Why do you stitch in the ditch?
Stitching in the ditch between borders helps stabilize the fabric, maintaining straight lines and preventing distortion. If you choose to stitch the ditch, do it as the first step before adding any quilting design in the border or sashing.
What is a stitch in the ditch foot?
Stitch in the ditch is a style of machine quilting that simply follows the seam lines of the quilt top. The trouble is, all those layers of fabric and batting can really bog down the operation. My advice? Swap out your presser foot for a walking foot.
Can you stitch in the ditch with open seams?
Just note that this style of stitch in the ditch won’t work for seams that have been pressed open. Only when your seams have been pressed to the side can you stitch in the literal ditch and still secure the quilt top to the batting and backing.
Can you do regular sewing with a walking foot?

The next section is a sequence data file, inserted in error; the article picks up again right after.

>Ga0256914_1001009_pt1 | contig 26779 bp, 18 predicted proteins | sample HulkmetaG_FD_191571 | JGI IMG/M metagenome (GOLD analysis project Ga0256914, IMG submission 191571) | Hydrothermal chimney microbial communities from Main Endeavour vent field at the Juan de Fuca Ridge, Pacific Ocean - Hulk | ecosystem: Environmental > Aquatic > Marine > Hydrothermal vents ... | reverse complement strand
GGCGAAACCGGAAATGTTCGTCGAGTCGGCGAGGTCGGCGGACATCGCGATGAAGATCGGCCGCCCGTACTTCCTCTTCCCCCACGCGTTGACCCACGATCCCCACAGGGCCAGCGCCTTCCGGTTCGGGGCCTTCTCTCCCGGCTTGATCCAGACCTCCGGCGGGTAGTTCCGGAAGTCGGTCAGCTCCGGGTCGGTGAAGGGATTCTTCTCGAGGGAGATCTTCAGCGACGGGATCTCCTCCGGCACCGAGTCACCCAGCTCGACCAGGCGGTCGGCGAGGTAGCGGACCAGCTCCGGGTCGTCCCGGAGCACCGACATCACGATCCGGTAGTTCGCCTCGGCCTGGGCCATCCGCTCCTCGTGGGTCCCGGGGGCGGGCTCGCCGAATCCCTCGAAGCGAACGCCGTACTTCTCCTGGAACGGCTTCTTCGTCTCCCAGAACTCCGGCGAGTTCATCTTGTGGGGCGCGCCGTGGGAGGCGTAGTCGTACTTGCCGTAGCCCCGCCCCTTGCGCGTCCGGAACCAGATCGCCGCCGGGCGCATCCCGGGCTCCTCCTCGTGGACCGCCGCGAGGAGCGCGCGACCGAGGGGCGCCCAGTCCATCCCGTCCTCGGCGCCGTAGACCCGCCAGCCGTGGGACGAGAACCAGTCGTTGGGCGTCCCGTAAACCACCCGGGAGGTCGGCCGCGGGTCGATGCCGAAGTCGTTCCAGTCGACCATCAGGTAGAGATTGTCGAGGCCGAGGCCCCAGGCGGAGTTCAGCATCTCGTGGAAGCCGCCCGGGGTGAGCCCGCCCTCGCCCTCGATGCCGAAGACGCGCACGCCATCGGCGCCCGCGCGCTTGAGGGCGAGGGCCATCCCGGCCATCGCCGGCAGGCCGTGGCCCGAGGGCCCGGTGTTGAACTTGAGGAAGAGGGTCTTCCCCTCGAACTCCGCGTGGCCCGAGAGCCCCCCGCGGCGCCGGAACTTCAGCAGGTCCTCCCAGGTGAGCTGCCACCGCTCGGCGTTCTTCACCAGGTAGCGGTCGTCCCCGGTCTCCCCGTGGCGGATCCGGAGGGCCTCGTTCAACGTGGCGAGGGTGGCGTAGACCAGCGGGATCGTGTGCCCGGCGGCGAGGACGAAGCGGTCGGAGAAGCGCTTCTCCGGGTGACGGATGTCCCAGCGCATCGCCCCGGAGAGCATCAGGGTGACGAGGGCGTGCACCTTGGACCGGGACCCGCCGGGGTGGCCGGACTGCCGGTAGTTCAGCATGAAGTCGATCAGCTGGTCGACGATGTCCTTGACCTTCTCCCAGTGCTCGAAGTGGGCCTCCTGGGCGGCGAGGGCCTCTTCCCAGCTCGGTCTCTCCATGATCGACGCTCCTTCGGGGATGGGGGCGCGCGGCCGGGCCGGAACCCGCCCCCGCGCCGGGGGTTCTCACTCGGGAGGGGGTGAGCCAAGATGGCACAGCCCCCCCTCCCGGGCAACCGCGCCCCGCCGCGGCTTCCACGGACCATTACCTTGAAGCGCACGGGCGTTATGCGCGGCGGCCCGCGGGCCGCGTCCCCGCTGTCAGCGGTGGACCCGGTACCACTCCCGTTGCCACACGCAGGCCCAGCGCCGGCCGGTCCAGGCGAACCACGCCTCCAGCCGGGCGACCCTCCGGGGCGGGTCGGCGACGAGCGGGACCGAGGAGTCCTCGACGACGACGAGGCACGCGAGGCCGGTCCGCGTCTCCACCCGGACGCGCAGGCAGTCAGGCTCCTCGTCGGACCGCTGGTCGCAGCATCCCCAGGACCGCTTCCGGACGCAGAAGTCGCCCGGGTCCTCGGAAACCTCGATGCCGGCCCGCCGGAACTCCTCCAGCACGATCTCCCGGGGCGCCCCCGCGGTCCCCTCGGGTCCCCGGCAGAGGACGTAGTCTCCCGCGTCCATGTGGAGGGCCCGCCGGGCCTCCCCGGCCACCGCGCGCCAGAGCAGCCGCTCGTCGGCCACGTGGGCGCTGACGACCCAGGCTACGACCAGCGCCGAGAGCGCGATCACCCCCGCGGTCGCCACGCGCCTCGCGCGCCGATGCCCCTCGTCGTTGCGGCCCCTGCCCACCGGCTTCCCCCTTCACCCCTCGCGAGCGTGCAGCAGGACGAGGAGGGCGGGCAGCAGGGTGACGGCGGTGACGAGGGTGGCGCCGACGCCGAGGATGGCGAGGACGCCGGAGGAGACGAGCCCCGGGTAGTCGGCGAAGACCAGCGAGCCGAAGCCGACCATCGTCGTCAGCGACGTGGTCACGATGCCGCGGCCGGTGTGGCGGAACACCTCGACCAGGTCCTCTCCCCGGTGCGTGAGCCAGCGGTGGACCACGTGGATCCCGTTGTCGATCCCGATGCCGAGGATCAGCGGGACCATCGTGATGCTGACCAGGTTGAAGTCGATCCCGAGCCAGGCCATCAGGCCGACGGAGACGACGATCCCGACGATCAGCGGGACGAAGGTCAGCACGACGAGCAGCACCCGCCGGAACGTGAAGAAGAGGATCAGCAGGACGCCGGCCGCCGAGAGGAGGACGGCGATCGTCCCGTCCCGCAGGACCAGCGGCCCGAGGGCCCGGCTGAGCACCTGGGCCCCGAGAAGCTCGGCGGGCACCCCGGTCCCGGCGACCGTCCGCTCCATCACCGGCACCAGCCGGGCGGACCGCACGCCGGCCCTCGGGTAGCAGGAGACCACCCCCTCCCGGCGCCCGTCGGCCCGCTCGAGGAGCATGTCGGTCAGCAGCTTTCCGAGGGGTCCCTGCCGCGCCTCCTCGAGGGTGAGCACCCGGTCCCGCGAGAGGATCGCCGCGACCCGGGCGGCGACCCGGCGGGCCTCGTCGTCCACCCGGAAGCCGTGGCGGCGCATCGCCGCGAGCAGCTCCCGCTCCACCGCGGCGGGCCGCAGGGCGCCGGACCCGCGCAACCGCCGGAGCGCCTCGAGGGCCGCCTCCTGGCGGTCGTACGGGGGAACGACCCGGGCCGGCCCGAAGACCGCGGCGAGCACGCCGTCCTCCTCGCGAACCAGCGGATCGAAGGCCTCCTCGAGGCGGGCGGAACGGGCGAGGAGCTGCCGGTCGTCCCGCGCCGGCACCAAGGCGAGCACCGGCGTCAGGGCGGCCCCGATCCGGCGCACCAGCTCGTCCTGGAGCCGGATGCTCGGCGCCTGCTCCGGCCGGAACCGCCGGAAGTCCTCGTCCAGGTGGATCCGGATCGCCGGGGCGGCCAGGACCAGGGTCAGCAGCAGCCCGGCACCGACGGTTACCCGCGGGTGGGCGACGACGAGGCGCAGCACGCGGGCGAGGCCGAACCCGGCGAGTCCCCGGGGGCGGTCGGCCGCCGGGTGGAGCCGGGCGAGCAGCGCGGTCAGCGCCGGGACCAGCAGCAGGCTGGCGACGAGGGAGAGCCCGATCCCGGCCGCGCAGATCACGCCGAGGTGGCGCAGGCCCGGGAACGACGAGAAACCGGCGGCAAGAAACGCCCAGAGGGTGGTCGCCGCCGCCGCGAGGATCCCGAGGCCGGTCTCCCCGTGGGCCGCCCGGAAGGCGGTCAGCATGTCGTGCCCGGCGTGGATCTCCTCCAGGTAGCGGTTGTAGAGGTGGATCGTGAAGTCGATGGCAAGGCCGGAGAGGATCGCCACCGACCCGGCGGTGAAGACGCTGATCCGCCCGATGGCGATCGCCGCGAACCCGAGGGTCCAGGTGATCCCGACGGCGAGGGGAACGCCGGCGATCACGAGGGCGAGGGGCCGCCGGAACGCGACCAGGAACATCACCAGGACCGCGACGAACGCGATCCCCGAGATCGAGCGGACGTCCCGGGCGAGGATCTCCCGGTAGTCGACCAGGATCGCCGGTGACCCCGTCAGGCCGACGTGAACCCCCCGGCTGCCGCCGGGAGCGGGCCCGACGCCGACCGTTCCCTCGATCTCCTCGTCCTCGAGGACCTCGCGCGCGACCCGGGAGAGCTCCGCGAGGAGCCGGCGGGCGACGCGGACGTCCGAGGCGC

A walking foot isn’t just for quilting!
This prevents shifting and puckering that may occur with a normal presser foot. Because of this feature, the walking foot is just as useful for garment sewing as it is for quilting.
What stitches can you do with a walking foot?
The walking foot is engineered for FORWARD MOTION stitches such as straight and zig zag. If the feed dogs move backwards they may cause the fabric to shift, as feed dogs do not move backward as efficiently as they do forward. Think of it this way, your car will drive in reverse, but it is designed to move forward.
Do I need a walking foot to quilt?
If you are quilting layers of fabric with batting, a walking foot keeps all the layers stable and moving smoothly. This is true whether you’re making a bed-size quilt or a small tote.